Colonialism is the establishment, maintenance, acquisition and expansion of colonies through violence in one territory by people from another territory. Colonialism is a set of unequal relationships between the dominant colonial state and the Indigenous peoples of the colonized territory. You might hear this term used while someone is providing a territorial acknowledgement, this means they are acknowledging that the land we operate on was taken by colonial forces and without consent.
Colonialism on campus can be seen as stereotyping Indigenous students as token students or someone that is not as qualified to be on campus. It can also be found in course curriculums in only representing certain ways of knowing and knowledge sharing. It is important to combat such stereotypes and attitudes. This can be aided by practising decolonisation in post-secondary education, which positively impacts every campus community members’ outlook by enriching their access to knowledge and respect for everyone.
Homophobia is the irrational fear, aversion and hatred of those who love and sexually desire those of the same sex. Homophobia ranges from dislike and avoidance to discrimination against LGBTQ2SIA+ people on an institutional level to acts of violence. LGBTQ2SIA+ is an acronym describing a variety of identities under the queer umbrella and includes terms such as lesbian, gay, bisexual, transgender, 2-spirit, intersex, and asexual. The + indicates that this is not a comprehensive acronym and does not necessarily represent every person in this community.
Homophobia on campus can come from a certain curriculum, undertrained faculty and staff, and unwelcome or unsafe spaces. Inclusive events and language are important in creating spaces and experiences where all participants can benefit from these positive changes.
Racism is a system of disadvantages based on race. It empowers people with the ability to act on the belief that different races have different qualities and abilities, and that some races are inherently superior or inferior. Racism manifests in many ways, from dislike and avoidance of people based on their race to discrimination against them on an institutional level to acts of race-based violence. Racism is related to power: who has power and who is given power by society. Racism exists beyond one-on-one interactions and is present in the institutional systems we operate under today.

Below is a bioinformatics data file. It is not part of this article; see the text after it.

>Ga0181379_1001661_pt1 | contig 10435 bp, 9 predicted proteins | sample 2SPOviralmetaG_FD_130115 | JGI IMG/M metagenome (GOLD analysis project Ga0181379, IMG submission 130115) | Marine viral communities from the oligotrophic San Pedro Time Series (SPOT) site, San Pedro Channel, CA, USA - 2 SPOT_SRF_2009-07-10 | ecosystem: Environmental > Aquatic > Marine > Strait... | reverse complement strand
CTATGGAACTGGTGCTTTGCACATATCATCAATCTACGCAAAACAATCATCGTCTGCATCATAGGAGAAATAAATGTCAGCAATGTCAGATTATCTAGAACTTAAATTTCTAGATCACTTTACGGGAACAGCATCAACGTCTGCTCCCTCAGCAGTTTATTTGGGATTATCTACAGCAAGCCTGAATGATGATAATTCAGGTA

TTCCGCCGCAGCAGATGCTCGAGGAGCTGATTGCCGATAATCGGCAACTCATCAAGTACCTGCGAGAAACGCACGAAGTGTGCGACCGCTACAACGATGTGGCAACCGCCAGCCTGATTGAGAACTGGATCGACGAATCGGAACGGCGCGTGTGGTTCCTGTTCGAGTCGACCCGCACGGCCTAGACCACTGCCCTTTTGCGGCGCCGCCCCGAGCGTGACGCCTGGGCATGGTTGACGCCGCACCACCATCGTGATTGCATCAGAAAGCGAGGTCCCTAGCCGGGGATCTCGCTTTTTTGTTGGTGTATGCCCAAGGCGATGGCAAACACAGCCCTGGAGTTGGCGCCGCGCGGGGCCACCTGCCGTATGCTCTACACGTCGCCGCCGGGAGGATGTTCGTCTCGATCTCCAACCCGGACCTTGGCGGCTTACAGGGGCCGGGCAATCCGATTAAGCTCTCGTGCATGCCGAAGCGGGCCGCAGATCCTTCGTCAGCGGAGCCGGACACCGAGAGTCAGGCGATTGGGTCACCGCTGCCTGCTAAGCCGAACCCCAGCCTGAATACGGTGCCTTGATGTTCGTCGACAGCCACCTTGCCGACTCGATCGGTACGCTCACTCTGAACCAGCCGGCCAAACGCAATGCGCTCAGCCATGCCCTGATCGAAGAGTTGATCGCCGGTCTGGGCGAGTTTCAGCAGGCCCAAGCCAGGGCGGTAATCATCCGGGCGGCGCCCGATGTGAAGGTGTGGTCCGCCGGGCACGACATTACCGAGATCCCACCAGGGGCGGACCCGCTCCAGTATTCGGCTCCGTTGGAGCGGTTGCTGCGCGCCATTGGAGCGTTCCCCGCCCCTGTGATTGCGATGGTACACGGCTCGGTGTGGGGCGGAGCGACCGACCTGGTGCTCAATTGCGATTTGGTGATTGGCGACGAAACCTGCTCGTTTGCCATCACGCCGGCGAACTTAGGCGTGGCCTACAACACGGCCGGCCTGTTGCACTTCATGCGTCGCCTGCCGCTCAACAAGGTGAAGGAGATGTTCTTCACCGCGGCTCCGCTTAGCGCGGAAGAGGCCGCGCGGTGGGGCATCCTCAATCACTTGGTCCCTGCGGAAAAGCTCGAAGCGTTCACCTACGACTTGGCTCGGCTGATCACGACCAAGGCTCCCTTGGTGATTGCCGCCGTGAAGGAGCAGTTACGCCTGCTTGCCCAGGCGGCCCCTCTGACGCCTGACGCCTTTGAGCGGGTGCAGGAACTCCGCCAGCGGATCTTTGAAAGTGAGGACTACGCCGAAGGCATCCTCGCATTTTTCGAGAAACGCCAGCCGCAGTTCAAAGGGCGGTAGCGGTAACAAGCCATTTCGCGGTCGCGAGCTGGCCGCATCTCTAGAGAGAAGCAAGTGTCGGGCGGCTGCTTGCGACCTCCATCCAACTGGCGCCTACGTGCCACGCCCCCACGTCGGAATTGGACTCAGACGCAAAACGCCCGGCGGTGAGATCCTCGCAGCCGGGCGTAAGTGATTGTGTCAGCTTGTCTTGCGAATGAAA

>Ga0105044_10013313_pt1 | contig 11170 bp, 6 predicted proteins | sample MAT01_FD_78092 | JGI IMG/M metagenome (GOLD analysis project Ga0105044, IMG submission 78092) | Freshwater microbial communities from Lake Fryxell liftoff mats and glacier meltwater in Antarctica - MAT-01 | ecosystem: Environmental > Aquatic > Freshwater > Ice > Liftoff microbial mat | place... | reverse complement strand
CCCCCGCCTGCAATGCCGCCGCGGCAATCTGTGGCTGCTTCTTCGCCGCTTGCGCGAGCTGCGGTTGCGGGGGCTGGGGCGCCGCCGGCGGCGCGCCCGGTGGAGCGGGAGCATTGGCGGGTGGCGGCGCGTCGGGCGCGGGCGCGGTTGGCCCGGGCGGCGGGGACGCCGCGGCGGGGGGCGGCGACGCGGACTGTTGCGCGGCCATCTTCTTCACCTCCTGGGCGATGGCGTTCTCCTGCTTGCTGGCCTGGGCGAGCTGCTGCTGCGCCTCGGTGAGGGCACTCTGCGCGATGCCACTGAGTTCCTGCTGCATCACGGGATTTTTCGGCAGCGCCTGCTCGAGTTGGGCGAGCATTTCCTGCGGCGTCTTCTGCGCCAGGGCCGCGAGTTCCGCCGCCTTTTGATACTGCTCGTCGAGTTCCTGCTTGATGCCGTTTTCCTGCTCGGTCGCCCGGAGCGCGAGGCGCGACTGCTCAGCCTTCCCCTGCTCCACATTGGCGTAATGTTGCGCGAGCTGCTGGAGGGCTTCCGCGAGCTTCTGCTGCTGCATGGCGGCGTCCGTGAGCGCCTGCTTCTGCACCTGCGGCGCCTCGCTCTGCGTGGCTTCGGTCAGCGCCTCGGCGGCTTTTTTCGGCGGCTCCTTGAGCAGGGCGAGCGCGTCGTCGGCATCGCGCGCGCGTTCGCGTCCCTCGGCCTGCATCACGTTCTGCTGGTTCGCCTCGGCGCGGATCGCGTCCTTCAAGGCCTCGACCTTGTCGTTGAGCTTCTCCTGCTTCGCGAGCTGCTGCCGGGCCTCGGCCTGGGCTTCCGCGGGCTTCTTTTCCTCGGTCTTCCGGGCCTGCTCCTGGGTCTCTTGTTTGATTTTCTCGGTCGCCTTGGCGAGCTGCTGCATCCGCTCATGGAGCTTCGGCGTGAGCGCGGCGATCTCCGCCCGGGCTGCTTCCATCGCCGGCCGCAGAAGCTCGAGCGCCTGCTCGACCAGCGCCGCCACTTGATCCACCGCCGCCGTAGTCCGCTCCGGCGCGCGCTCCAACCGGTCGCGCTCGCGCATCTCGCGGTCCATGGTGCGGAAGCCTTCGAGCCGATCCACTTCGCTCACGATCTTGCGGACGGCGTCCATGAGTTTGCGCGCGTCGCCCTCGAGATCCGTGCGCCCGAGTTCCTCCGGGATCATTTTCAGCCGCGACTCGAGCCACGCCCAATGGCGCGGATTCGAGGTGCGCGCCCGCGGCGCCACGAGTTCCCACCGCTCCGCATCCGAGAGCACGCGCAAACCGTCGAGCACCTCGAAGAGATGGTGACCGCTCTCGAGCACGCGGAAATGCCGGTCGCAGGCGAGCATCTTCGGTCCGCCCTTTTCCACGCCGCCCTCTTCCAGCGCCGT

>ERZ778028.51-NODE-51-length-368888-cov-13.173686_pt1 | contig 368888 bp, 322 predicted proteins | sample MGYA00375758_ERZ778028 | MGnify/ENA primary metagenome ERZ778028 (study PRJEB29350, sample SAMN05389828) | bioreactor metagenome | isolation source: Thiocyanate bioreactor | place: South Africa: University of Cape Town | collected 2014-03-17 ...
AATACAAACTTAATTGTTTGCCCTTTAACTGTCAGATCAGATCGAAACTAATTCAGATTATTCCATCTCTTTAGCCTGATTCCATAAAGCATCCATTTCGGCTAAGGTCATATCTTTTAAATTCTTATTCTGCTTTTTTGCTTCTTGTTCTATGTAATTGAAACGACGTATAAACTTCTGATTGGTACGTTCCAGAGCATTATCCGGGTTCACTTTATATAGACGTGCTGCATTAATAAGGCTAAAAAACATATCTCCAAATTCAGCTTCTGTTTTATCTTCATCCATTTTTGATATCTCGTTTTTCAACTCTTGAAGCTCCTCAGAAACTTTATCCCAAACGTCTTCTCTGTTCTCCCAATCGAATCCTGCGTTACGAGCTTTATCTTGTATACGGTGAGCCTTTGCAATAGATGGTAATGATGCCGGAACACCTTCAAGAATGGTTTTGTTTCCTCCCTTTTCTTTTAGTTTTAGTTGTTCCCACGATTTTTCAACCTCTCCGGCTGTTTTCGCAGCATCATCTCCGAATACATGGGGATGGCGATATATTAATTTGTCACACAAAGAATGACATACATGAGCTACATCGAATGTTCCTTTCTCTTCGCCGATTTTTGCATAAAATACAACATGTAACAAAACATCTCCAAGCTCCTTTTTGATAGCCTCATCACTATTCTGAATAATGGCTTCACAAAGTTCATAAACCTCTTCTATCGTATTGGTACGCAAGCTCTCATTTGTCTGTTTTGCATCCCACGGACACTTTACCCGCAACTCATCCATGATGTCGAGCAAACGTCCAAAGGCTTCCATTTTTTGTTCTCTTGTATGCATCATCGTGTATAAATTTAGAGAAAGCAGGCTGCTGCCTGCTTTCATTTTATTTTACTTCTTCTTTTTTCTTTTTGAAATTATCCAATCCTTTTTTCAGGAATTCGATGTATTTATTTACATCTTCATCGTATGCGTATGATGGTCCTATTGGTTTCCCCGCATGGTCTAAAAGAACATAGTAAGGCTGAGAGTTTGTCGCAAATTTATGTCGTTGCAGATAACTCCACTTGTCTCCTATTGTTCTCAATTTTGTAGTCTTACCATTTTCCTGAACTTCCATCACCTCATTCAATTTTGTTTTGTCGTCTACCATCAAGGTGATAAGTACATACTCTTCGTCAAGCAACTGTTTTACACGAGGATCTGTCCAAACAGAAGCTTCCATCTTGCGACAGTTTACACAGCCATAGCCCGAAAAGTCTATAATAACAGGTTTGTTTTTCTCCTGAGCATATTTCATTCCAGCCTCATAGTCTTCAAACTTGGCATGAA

Racism can be seen in post-secondary education through stereotypes of how certain ethnicities and cultures may act or perform on course work and their areas of studies. It also limits the roles and opportunities afforded to specific people in comparison to others such as leadership and upper-management positions, workload responsibilities, and representative expectations.
Sexism perpetuates a system of patriarchy where men hold power and privilege while other genders are subordinate to them. Sexism ranges from discrimination based on gender as well as the attitudes, stereotypes and cultural elements that promote this discrimination seen in daily media and events. It is important to note that sexism, like any other form of oppression, is related to power and, historically, men have been afforded much more power than those of other genders.
Transphobia is a personal, societal and systemic desire to maintain the gender binary which obscures the reality of the fluidity of gender and diminishes or ignores the experience of persons who do not identify with one or any gender categories. Transgender individuals are those who do not identify with the gender they were assigned at birth and live their life as the gender that they are -not the one which was written on their birth certificate. There are many categories, labels, and groups that transgender people self-identify as and only the individual is able to define what their specific gender and gender expression are.
It is important to keep in mind that all of these issues impact people on campus but also act as barriers for people attending. Fighting to make academia and our campuses more inclusive and equitable will create environments that are safer for those coming from equity seeking groups.